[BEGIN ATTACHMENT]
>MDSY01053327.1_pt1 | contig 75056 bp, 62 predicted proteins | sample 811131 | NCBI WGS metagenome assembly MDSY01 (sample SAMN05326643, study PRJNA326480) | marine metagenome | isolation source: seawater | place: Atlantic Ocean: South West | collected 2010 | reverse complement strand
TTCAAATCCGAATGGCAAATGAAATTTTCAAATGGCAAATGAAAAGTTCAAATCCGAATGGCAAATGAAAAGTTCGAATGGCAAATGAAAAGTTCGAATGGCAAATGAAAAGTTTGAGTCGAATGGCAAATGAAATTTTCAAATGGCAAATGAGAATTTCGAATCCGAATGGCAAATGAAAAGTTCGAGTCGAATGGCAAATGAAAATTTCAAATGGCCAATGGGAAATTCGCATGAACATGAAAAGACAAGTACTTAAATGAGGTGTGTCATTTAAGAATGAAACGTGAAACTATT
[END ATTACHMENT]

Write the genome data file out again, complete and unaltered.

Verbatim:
>MDSY01053327.1_pt1 | contig 75056 bp, 62 predicted proteins | sample 811131 | NCBI WGS metagenome assembly MDSY01 (sample SAMN05326643, study PRJNA326480) | marine metagenome | isolation source: seawater | place: Atlantic Ocean: South West | collected 2010 | reverse complement strand
TTCAAATCCGAATGGCAAATGAAATTTTCAAATGGCAAATGAAAAGTTCAAATCCGAATGGCAAATGAAAAGTTCGAATGGCAAATGAAAAGTTCGAATGGCAAATGAAAAGTTTGAGTCGAATGGCAAATGAAATTTTCAAATGGCAAATGAGAATTTCGAATCCGAATGGCAAATGAAAAGTTCGAGTCGAATGGCAAATGAAAATTTCAAATGGCCAATGGGAAATTCGCATGAACATGAAAAGACAAGTACTTAAATGAGGTGTGTCATTTAAGAATGAAACGTGAAACTATT